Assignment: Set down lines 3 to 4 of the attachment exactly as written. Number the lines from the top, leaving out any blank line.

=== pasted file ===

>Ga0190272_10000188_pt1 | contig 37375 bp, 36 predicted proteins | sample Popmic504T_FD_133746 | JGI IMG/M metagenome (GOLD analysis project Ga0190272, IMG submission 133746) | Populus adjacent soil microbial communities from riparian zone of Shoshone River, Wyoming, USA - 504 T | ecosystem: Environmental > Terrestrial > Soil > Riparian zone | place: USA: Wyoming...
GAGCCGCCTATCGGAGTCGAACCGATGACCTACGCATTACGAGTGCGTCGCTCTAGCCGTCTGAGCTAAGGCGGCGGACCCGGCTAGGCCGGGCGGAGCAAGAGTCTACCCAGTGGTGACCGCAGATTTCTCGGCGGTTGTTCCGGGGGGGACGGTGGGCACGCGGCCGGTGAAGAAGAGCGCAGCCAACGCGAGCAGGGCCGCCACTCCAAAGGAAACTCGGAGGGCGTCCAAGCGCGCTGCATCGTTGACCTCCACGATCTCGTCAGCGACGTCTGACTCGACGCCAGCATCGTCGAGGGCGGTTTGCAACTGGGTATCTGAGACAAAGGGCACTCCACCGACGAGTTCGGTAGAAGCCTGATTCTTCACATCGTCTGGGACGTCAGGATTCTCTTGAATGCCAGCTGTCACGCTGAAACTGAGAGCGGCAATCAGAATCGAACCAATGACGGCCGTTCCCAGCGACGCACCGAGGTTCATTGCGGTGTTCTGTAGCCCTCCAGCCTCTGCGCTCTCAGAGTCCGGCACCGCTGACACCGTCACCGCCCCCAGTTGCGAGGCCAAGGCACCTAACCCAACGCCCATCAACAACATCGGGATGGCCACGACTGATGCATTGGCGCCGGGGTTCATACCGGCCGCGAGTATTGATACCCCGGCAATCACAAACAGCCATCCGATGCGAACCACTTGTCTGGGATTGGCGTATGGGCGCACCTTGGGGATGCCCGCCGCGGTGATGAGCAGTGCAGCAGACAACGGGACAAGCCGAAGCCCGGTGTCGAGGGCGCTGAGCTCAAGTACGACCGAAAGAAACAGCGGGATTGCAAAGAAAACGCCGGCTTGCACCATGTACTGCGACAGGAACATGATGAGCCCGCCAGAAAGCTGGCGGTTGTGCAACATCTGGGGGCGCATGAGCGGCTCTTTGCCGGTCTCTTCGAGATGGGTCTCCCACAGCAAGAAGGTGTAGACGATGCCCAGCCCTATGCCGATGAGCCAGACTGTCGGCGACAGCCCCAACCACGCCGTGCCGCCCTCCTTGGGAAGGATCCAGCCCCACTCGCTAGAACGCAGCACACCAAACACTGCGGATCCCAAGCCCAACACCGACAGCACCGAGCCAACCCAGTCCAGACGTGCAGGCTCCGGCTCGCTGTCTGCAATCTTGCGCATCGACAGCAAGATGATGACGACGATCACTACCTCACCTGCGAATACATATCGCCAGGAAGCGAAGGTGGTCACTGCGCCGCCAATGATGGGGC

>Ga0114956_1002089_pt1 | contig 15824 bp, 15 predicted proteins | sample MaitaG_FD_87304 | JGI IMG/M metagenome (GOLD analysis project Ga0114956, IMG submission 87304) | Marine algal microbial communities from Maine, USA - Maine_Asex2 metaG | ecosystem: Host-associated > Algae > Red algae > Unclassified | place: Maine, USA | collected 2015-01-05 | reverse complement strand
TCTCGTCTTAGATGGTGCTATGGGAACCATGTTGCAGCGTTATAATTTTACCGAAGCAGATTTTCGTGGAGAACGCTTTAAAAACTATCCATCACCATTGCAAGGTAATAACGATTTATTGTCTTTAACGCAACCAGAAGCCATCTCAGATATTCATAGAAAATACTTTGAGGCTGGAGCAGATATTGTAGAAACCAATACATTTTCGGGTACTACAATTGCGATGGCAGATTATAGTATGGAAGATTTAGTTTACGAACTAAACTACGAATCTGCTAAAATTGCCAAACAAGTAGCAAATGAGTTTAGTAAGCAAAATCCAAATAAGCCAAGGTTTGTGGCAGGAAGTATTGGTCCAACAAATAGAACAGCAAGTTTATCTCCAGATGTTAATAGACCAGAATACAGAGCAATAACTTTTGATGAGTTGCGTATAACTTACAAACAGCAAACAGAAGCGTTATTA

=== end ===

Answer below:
>Ga0114956_1002089_pt1 | contig 15824 bp, 15 predicted proteins | sample MaitaG_FD_87304 | JGI IMG/M metagenome (GOLD analysis project Ga0114956, IMG submission 87304) | Marine algal microbial communities from Maine, USA - Maine_Asex2 metaG | ecosystem: Host-associated > Algae > Red algae > Unclassified | place: Maine, USA | collected 2015-01-05 | reverse complement strand
TCTCGTCTTAGATGGTGCTATGGGAACCATGTTGCAGCGTTATAATTTTACCGAAGCAGATTTTCGTGGAGAACGCTTTAAAAACTATCCATCACCATTGCAAGGTAATAACGATTTATTGTCTTTAACGCAACCAGAAGCCATCTCAGATATTCATAGAAAATACTTTGAGGCTGGAGCAGATATTGTAGAAACCAATACATTTTCGGGTACTACAATTGCGATGGCAGATTATAGTATGGAAGATTTAGTTTACGAACTAAACTACGAATCTGCTAAAATTGCCAAACAAGTAGCAAATGAGTTTAGTAAGCAAAATCCAAATAAGCCAAGGTTTGTGGCAGGAAGTATTGGTCCAACAAATAGAACAGCAAGTTTATCTCCAGATGTTAATAGACCAGAATACAGAGCAATAACTTTTGATGAGTTGCGTATAACTTACAAACAGCAAACAGAAGCGTTATTA